Churchill desperately needed the United States to enter the War. He begged Roosevelt, knowing that England could not withstand this assault forever. Roosevelt was sympathetic but knew that the American people would not support a declaration of war on Germany. He did what he could, sending weapons and supplies, only a handful of which made it across the Atlantic due to German submarine attacks.


England had no hope of surviving, let alone winning. In the Fall of 1940, it must have looked pretty bleak to Churchill. Another leader might have told his people to prepare for life under German control, that the only way to ensure the survival of Great Britain was to surrender.


But he didn’t. Instead, he used the only weapon he had: anger. Specifically, the anger of the British people. He fanned their anger against Germany through his oratory, turning the simple act of survival into an act of defiance. He made the British people feel that by simply surviving, by enduring the Blitz, they were in fact fighting back against the Nazis. Rather than assuring the British people that the end was near, he did the opposite, telling them to prepare for a long war. He gave many powerful speeches, but perhaps his finest was this one, of which I have included the final paragraph:


But if we fail, then the whole world, including the United States, including all that we have known and cared for, will sink into the abyss of a new dark age made more sinister, and perhaps more protracted, by the lights of perverted science. Let us therefore brace ourselves to our duties, and so bear ourselves, that if the British Empire and its Commonwealth last for a thousand years, men will still say, This was their finest hour.


I have been asked several times in the past few days, after writing my last blog, why I do what I do. Why do I publicize what is technically a private matter between me and those who are supposed to provide care to Jani? Why not go through the “proper channels?” Indeed, Jani lost her therapy exactly because we did publicize this battle with Child & Family Center, so why persist? Wouldn’t we be more likely to get the services we need if we kept our struggles out of the public eye? “You can get more flies with sugar,” Jani’s therapist once told Susan, “than with vinegar.”


Winston, dear girl, would disagree.


The simple answer is that those who ask those questions have never been in this battle before. None of them have special needs children, mentally ill or otherwise. From their perspective, all they see is me vilifying individuals who I perceive as failing Jani and, I suppose, they worry that they one day will be the target of the same wrath of another irate parent. They worry I am setting a dangerous precedent. Dangerous for them, perhaps.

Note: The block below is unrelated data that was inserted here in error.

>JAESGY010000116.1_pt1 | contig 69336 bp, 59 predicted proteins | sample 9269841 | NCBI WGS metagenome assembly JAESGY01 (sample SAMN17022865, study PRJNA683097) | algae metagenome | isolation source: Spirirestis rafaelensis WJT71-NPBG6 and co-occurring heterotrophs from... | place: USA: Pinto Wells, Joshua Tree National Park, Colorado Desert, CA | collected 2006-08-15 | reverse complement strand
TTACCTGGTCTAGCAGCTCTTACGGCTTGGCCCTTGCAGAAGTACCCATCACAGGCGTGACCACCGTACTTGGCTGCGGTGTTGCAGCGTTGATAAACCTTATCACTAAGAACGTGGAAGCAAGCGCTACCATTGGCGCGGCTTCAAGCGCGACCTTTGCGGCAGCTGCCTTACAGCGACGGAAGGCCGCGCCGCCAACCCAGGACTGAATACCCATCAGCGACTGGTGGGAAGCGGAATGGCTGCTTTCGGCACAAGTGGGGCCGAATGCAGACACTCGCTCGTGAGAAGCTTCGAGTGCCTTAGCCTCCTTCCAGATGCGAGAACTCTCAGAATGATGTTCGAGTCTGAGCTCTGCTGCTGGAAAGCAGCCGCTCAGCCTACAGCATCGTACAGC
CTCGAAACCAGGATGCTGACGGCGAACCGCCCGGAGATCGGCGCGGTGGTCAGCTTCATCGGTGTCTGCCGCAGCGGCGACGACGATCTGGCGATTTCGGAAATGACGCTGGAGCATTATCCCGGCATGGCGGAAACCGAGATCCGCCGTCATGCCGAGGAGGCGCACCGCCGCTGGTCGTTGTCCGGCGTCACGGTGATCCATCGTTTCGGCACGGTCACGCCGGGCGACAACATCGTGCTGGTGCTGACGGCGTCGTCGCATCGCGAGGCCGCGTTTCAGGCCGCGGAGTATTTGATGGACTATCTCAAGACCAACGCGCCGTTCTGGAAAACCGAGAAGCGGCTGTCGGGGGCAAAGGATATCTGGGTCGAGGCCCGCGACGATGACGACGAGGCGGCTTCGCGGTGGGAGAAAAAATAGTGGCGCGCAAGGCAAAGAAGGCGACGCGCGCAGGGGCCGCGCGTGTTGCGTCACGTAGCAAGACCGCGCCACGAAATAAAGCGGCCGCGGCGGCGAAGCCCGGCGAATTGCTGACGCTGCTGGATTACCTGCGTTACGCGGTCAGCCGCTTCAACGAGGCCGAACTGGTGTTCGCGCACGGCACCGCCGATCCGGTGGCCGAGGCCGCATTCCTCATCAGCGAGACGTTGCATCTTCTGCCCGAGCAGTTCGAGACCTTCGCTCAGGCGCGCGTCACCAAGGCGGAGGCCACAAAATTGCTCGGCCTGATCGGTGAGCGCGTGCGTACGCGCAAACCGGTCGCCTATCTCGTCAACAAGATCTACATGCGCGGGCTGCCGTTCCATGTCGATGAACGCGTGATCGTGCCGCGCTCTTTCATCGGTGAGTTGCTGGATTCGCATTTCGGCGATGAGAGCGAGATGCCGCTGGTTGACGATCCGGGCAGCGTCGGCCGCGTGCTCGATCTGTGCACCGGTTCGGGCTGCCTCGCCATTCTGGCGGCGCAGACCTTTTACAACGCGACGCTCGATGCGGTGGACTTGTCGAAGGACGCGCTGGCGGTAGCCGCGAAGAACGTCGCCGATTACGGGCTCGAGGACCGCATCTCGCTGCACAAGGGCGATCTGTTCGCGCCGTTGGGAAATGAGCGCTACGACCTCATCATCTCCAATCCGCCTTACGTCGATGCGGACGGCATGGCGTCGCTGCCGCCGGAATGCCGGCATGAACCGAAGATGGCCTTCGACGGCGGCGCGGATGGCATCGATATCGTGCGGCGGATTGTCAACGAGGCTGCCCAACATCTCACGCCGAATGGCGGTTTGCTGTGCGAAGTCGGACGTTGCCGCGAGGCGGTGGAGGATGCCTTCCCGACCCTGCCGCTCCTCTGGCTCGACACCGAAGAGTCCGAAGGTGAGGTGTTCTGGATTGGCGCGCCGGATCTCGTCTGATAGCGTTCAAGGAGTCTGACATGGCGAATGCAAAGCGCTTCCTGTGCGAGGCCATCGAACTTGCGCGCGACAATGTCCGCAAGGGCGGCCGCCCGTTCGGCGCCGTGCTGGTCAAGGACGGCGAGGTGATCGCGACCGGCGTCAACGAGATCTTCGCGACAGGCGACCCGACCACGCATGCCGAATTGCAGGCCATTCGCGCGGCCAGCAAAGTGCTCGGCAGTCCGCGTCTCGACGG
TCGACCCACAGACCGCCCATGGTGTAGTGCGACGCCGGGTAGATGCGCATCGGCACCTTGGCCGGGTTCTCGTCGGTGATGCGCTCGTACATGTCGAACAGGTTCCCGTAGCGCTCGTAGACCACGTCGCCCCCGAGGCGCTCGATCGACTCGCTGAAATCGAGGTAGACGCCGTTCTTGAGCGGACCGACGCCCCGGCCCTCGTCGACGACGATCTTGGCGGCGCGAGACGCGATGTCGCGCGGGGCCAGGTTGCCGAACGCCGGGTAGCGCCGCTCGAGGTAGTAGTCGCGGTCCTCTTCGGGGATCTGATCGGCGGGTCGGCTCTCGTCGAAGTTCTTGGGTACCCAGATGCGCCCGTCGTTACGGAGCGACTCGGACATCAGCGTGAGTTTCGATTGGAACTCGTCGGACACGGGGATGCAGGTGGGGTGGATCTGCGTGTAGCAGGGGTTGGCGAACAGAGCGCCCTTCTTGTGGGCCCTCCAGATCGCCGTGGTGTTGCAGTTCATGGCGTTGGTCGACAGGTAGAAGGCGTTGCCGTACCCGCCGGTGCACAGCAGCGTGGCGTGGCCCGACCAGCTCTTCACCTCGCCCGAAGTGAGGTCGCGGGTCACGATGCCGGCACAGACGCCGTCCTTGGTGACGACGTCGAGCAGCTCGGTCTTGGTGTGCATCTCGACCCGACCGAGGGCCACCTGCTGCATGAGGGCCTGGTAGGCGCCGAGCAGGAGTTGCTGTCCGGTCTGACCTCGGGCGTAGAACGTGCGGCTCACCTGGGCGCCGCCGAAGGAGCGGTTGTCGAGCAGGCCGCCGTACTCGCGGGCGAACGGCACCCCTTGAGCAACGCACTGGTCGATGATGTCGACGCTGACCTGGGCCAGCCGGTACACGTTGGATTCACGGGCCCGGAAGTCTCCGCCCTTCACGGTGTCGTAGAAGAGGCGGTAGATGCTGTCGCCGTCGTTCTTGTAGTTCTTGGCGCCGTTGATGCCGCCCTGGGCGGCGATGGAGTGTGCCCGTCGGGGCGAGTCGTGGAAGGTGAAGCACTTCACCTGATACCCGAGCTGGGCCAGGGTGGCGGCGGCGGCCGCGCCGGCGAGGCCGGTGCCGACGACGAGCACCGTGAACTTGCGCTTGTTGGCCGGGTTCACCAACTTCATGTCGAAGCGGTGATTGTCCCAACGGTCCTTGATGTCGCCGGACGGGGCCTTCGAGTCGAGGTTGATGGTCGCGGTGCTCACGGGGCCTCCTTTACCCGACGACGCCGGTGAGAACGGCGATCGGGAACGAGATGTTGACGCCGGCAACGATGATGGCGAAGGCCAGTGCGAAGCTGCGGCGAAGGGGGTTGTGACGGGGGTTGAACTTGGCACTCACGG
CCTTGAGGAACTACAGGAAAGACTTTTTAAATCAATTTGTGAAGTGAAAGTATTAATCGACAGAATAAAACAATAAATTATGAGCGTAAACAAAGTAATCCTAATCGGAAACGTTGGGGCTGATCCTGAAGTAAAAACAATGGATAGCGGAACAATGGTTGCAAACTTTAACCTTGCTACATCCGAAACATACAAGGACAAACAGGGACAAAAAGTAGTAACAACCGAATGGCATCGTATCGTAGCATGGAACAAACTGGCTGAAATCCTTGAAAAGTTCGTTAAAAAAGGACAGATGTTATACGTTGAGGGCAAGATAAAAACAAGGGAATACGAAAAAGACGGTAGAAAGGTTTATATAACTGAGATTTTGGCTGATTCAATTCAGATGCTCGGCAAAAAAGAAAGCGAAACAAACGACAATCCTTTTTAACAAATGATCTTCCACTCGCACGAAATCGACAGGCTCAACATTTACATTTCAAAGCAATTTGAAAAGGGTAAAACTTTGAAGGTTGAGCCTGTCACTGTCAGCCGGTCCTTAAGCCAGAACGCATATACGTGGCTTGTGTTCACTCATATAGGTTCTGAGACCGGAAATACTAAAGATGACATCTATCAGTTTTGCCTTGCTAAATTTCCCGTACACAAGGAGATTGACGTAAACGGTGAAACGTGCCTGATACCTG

Because these people forget that Jani is not unique. Jani is not only severely mentally ill child out there. As I have said before, there are well over a hundred families in my online support group with mentally ill/autistic children, and more keep coming everyday.


And every single one of them tells a story of their children being abandoned by uncaring “professionals” because they were too severe, be they psychiatrists, psychologists, teachers, social workers, whatever. It is not that they, or we, are shocked that the system fails to help our children. We are long since beyond that. What shocks us, what angers us, is how easy it is for some “professionals” to simply turn their back on our children and throw them to their fates.


These people who question why I do this forget that this blog doesn’t exist just for me. It is a beacon of light to every parent, every mentally ill child, every mentally ill adult, who feels like their caregivers don’t give a damn about them. My experience is meant to be educational, It is meant to remind the thousands of others out there across the country that they don’t simply just have to sit there and take it.


Medical, psychological, and educational professionals don’t like it when you challenge their power. Some manage to overcome this and some don’t. And not all of them need to be battled. Many are wonderful people who truly are committed and will do whatever it takes.


But part of my job is to remind parents that they have a voice. No one will ever fight for your child as hard as you will. After all, it is you and your child living under the continual bombing, not them. You have to do whatever it takes to get your child what you feel he or she needs and if that means you bruise a few egos in the process, so be it.


Those of you who question my motives keep thinking that I am only seeking care for Jani. If I was, this blog wouldn’t exist. As I have said before, it is not enough that Jani gets what she needs if Mari, Maddox, Logan, Brenna, Ailish, and Anthony don’t.


You see, if I stay silent, if I go through the “proper channels,” the flaws in the system will never change. Social change only happens because the those fighting for it make it public. The Civil Rights Amendment happened because of television. The fight for equal rights had been going on for years, but it wasn’t until the average American saw the images of peaceful protestors getting hit with water cannons and attacked by dogs that they understood what was really happening in the American South.


This blog is my act of defiance against a system that denies basic civil rights to children (and adults) with mental illness, that can treat them as if they have no value to society.


So what happened to Britain? Well, the nightly bombing failed to demoralize the British people. Eventually the Luftwaffe began sustaining heavier losses because the RAF, although badly outnumbered, fought them with a tremendous ferocity. And for the British people, they ferociously kept coming out of the bomb shelters every morning and returning to pick up the pieces of their shattered lives. They refused to give in.


By May 1941, the Luftwaffe had failed to gain air superiority over the UK. Spitfires still ruled the skies. And the British people were as determined to fight on as ever.


So Hitler ended the Blitz. Never again would the Luftwaffe bombers be a significant part of the war.


And in December 1941, the United States finally entered the war.


These blogs are my dispatch from the War Cabinet under London, encouraging you to keep fighting, because I know that eventually, America will enter this war with us.


No matter how bleak it may seem now, please know this: One day, our grown and happy mentally ill and autistic children, free to live their lives in a society that values them, will look back on this day and say this was our finest hour.